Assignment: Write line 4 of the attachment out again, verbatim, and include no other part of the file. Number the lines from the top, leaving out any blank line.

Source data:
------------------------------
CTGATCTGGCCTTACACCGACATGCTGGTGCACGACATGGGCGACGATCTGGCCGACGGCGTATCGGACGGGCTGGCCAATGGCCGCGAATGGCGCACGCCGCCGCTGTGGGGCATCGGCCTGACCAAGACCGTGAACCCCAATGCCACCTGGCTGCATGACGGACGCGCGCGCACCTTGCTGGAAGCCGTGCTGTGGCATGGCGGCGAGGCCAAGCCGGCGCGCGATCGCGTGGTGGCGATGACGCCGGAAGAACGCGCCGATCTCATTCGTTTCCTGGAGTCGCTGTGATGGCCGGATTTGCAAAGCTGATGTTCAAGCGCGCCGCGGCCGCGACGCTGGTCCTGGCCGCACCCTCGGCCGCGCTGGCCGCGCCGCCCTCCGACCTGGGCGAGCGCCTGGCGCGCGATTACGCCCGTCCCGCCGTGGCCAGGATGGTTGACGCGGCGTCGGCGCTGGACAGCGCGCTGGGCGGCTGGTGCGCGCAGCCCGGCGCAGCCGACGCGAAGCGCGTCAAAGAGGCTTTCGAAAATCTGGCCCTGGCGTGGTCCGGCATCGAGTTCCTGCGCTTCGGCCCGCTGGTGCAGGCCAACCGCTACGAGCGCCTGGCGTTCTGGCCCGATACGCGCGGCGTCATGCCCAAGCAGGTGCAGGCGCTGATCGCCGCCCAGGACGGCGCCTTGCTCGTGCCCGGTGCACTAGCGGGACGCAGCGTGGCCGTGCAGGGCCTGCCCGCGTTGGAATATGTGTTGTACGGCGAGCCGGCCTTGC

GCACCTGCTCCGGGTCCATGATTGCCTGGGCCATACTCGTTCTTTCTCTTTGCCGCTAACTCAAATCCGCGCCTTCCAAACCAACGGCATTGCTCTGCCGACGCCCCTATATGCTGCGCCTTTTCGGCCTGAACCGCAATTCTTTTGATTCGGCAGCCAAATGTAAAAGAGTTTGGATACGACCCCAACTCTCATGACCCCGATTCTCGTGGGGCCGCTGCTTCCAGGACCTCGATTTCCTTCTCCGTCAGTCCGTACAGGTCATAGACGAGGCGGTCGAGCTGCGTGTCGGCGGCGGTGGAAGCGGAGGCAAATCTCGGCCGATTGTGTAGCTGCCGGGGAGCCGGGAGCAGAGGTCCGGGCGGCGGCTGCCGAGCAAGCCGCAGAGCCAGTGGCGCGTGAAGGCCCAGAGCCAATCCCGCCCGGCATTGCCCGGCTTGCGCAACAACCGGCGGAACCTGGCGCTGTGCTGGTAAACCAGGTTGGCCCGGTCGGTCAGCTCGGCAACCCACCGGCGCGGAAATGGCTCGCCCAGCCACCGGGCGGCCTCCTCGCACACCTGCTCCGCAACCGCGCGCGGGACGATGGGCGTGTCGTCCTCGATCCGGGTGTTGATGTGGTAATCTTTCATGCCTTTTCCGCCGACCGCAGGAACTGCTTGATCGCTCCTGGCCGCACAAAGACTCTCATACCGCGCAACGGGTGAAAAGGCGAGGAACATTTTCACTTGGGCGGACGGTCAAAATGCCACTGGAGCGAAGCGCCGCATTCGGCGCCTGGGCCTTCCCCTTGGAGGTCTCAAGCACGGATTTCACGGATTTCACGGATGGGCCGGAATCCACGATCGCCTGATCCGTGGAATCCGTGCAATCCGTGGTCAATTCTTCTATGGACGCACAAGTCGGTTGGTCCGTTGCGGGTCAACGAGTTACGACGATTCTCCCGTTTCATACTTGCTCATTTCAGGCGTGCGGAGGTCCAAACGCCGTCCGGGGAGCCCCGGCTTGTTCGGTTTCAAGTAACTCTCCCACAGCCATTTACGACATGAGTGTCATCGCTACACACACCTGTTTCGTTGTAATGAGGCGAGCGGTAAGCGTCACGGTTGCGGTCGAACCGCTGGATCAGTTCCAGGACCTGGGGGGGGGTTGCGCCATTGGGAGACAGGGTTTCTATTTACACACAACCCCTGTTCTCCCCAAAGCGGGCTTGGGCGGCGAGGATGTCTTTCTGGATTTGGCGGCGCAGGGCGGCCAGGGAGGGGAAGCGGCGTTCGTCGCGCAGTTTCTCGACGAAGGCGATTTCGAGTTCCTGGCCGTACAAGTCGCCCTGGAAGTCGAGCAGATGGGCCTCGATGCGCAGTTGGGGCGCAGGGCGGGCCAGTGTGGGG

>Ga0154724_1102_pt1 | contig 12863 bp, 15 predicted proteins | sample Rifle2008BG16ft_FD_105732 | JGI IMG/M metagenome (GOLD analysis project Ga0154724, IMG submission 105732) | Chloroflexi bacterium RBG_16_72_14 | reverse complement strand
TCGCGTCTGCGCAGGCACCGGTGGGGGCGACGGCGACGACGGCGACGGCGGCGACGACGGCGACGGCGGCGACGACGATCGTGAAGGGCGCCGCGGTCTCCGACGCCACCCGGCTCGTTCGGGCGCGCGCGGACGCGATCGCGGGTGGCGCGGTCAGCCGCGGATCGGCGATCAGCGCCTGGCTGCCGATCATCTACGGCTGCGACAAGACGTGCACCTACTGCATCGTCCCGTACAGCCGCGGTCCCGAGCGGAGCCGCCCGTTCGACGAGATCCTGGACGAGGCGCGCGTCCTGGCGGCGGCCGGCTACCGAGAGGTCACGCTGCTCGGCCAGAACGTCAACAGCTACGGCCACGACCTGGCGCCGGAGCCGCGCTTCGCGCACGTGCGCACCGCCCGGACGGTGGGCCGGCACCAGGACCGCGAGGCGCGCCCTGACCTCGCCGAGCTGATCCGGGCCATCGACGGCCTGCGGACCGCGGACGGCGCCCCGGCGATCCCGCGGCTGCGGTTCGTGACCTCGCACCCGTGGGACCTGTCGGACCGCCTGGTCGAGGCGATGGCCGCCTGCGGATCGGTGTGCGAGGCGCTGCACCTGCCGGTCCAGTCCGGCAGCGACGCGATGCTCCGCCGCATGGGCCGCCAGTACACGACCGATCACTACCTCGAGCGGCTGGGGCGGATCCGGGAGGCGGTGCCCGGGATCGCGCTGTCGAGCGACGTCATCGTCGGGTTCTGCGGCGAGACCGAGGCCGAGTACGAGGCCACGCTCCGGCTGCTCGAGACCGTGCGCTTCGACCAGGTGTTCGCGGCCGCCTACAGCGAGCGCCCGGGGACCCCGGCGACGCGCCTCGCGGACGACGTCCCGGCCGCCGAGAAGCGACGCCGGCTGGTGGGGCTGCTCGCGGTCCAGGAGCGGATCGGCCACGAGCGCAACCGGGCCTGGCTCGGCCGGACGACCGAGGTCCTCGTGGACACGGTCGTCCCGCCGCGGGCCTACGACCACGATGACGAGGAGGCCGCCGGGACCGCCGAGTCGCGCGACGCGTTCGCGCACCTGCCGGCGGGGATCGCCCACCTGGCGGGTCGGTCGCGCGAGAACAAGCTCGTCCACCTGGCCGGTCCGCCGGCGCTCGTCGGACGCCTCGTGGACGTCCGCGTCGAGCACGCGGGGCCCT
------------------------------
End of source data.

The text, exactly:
TCGCGTCTGCGCAGGCACCGGTGGGGGCGACGGCGACGACGGCGACGGCGGCGACGACGGCGACGGCGGCGACGACGATCGTGAAGGGCGCCGCGGTCTCCGACGCCACCCGGCTCGTTCGGGCGCGCGCGGACGCGATCGCGGGTGGCGCGGTCAGCCGCGGATCGGCGATCAGCGCCTGGCTGCCGATCATCTACGGCTGCGACAAGACGTGCACCTACTGCATCGTCCCGTACAGCCGCGGTCCCGAGCGGAGCCGCCCGTTCGACGAGATCCTGGACGAGGCGCGCGTCCTGGCGGCGGCCGGCTACCGAGAGGTCACGCTGCTCGGCCAGAACGTCAACAGCTACGGCCACGACCTGGCGCCGGAGCCGCGCTTCGCGCACGTGCGCACCGCCCGGACGGTGGGCCGGCACCAGGACCGCGAGGCGCGCCCTGACCTCGCCGAGCTGATCCGGGCCATCGACGGCCTGCGGACCGCGGACGGCGCCCCGGCGATCCCGCGGCTGCGGTTCGTGACCTCGCACCCGTGGGACCTGTCGGACCGCCTGGTCGAGGCGATGGCCGCCTGCGGATCGGTGTGCGAGGCGCTGCACCTGCCGGTCCAGTCCGGCAGCGACGCGATGCTCCGCCGCATGGGCCGCCAGTACACGACCGATCACTACCTCGAGCGGCTGGGGCGGATCCGGGAGGCGGTGCCCGGGATCGCGCTGTCGAGCGACGTCATCGTCGGGTTCTGCGGCGAGACCGAGGCCGAGTACGAGGCCACGCTCCGGCTGCTCGAGACCGTGCGCTTCGACCAGGTGTTCGCGGCCGCCTACAGCGAGCGCCCGGGGACCCCGGCGACGCGCCTCGCGGACGACGTCCCGGCCGCCGAGAAGCGACGCCGGCTGGTGGGGCTGCTCGCGGTCCAGGAGCGGATCGGCCACGAGCGCAACCGGGCCTGGCTCGGCCGGACGACCGAGGTCCTCGTGGACACGGTCGTCCCGCCGCGGGCCTACGACCACGATGACGAGGAGGCCGCCGGGACCGCCGAGTCGCGCGACGCGTTCGCGCACCTGCCGGCGGGGATCGCCCACCTGGCGGGTCGGTCGCGCGAGAACAAGCTCGTCCACCTGGCCGGTCCGCCGGCGCTCGTCGGACGCCTCGTGGACGTCCGCGTCGAGCACGCGGGGCCCT